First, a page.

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5 Things to Do as a Fulltime Employee to Prepare for Starting an IT Business

5 Things to Do as a Fulltime Employee to Prepare for Starting an IT Business

Tuesday, April 12, 2016/Categories: IT Business Tips

Thinking about quitting your IT job and going into business on your own? Before you type up your resignation letter, follow these five steps that can help prepare you for life as an entrepreneur.

1. Get Involved with the Sales Team

“The hardest part of starting out on your own is getting clients and doing sales consistently,” business consultant Evan Horowitz, owner of (@ehadvising) says.

You may be very skilled in your IT work, but sales is a completely different skillset, he says – and often emotionally challenging.

Horowitz recommends that individuals looking to start their own IT business get involved with the sales process at their current company. Accompany the project leader to a client meeting if you can. Pay attention to…

  • How the sales team closes a deal.
  • What strategies they use to sell clients on services.
  • How they generate leads.

If nothing else, treat a few sales people to lunch and get them to talk shop.

Even if you have a few clients already lined up when you start your business, you’ll have to expand your clientele eventually. Get an idea of what that takes now, while it’s free.

2. Learn How to Price and Make Proposals

You know you can do the work, but do you know how much to charge for it? Horowitz suggests getting familiar with the proposal and pricing process while you can. Get a feel for the money side of things.

What you charge for your services ties into your sales strategy, but it also plays a huge part in determining how feasible your business idea is in the first place. Ask yourself:

  • Will your work be able to translate into enough revenue to keep you afloat?
  • Can you modify your pricing around different services to maximize your revenue?

Though your present company might be doing things on a larger scale, you can learn the fundamentals. For more advice, check out “How to Set (and Negotiate) Prices as an IT Consultant.”

3. Start Freelancing on the Side

Real-world experience is the best teacher. Consider freelancing nights or weekends on smaller jobs while remaining employed full time. Not only will you get a chance to practice the sales and pricing lessons you’ve learned, but you’ll start to build client relationships.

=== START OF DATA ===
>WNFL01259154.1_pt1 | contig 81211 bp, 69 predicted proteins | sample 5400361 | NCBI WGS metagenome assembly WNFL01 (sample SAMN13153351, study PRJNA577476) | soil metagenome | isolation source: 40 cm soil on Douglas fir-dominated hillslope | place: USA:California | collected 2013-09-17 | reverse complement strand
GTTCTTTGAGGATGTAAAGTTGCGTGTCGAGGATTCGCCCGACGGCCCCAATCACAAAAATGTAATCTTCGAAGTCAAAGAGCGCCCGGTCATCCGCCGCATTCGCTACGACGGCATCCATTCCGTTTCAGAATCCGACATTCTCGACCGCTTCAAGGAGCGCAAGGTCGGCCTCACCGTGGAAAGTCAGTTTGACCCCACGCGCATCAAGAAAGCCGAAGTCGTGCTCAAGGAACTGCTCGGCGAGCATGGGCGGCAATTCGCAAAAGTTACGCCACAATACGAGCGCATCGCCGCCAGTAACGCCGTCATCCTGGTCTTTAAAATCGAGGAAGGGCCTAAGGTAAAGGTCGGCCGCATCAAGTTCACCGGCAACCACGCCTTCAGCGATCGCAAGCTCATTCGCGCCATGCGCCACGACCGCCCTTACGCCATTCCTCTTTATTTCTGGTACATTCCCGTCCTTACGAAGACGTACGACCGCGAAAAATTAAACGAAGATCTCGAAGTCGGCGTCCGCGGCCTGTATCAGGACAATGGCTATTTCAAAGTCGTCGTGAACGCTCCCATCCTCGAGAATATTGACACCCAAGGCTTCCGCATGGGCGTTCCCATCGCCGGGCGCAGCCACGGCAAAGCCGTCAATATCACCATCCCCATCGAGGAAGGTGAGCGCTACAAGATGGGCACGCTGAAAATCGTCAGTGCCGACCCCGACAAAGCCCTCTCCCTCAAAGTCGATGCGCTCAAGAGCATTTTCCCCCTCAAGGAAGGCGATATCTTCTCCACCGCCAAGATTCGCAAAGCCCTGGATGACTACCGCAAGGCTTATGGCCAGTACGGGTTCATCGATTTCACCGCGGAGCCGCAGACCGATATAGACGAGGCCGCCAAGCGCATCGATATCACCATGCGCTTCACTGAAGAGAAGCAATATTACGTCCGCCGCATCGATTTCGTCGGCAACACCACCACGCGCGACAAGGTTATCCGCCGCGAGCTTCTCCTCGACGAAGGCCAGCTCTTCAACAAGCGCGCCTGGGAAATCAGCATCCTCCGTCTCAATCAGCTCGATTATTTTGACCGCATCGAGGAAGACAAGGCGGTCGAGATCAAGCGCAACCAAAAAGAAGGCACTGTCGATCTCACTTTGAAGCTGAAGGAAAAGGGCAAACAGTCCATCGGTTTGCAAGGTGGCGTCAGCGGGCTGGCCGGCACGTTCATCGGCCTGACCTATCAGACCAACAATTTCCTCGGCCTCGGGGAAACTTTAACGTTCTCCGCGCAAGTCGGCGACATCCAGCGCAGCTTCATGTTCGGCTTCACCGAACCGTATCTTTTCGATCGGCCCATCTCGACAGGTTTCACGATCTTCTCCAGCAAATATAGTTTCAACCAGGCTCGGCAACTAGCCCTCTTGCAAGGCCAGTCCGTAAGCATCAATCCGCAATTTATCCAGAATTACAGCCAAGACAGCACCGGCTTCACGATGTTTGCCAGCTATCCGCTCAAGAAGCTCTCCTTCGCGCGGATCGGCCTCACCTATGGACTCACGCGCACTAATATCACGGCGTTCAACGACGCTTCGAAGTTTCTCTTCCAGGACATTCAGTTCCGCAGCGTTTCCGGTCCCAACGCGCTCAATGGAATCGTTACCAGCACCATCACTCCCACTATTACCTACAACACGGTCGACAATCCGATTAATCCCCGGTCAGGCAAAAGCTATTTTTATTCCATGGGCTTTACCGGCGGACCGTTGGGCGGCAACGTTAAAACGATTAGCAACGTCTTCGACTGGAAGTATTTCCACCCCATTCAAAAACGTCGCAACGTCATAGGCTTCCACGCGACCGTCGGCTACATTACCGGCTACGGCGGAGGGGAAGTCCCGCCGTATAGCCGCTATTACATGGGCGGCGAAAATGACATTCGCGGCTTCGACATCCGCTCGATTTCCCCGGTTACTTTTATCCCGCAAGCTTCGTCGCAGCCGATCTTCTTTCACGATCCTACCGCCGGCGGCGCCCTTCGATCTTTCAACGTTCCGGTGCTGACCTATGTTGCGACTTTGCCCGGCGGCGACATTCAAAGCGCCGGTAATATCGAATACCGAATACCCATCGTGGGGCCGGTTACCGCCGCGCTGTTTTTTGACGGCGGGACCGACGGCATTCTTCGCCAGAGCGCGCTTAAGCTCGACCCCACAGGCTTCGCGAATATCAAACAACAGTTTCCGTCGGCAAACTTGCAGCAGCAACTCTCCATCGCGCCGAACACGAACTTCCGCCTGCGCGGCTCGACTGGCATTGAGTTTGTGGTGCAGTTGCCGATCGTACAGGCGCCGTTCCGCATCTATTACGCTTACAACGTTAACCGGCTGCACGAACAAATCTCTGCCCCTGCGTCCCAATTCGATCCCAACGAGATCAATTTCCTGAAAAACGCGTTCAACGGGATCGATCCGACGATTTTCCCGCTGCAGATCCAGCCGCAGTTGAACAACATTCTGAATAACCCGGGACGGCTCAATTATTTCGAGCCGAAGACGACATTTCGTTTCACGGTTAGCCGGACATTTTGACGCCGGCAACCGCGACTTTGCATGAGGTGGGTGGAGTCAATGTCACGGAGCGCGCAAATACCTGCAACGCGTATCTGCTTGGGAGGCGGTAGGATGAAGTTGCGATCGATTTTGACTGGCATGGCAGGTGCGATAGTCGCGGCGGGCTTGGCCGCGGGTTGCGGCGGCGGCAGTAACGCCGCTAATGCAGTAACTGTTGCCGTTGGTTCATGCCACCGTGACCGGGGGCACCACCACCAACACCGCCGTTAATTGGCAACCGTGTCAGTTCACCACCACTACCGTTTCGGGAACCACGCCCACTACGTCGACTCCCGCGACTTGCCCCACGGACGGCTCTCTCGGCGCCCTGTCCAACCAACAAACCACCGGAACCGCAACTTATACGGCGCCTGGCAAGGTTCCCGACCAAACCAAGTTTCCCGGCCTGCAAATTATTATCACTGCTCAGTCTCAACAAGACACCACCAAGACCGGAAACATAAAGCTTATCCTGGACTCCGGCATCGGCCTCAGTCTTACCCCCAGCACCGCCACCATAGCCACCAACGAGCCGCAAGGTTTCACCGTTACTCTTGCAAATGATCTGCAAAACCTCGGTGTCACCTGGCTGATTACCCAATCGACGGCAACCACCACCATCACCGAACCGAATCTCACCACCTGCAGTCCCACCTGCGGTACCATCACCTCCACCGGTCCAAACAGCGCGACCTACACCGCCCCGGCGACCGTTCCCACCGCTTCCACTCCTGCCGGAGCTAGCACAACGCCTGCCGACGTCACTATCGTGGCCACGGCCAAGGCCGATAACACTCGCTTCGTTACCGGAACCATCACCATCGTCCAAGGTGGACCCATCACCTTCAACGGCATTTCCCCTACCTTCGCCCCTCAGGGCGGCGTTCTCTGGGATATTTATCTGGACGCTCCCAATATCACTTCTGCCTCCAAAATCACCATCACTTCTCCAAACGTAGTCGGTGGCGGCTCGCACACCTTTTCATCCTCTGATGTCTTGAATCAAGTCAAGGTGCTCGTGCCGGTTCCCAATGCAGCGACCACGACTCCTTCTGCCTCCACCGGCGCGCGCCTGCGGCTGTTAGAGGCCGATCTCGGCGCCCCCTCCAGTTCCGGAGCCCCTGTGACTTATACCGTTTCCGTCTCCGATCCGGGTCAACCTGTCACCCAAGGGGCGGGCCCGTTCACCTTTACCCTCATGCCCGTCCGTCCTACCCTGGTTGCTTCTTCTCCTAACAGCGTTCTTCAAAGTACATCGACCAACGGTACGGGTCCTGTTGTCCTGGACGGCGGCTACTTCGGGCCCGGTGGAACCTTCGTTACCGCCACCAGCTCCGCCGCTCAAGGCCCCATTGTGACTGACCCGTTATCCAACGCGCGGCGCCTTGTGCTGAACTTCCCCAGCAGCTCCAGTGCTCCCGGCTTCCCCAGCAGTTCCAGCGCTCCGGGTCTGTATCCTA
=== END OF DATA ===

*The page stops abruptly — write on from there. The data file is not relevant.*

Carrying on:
Most importantly, freelancing can help you feel more confident when you decide to make that leap of faith. Horowitz says that for those transitioning from employee to business owner, one of the key hurdles to overcome is “proving to yourself that you can get clients and finish a project on your own.”

4. Build Relationships with Current Clients

This tip comes with a very important caveat: you absolutely don’t want to poach clients from your current employer once you go solo. That’s one easy way to burn a bridge. Instead, focus on building as many potential bridges as you can.

If you work with clients currently, build a strong relationship with them and figure out how to maintain that relationship. They may be able to offer new opportunities for your business in the future and connect you with a larger network. Business landscapes change and people move among positions and companies, so even if you don’t get any work from them right away, your relationship with them can prove invaluable in the long term.

5. Save Money

Seriously, save as much as you can. It may take a while before you start bringing in serious cash. The more you have at the start, the more time you have to perfect your marketing and sales techniques and get the revenue streams flowing. Try these money saving methods:

  • Implement automatic saving from every paycheck.
  • Pack your lunches.
  • Buy store-brand supplies.

Do whatever it takes to have a financial cushion for the lean times when your clients run out of work and you’re between projects.

Remember, at some point you’ll have to make a leap of faith. No matter how much money you have saved up, you’re going to have to make the decision to start your own IT business and that decision comes with risk. To help mitigate that risk – so you can focus on the fulfillment and accomplishment of running your own business – consider protecting yourself with technology business insurance.


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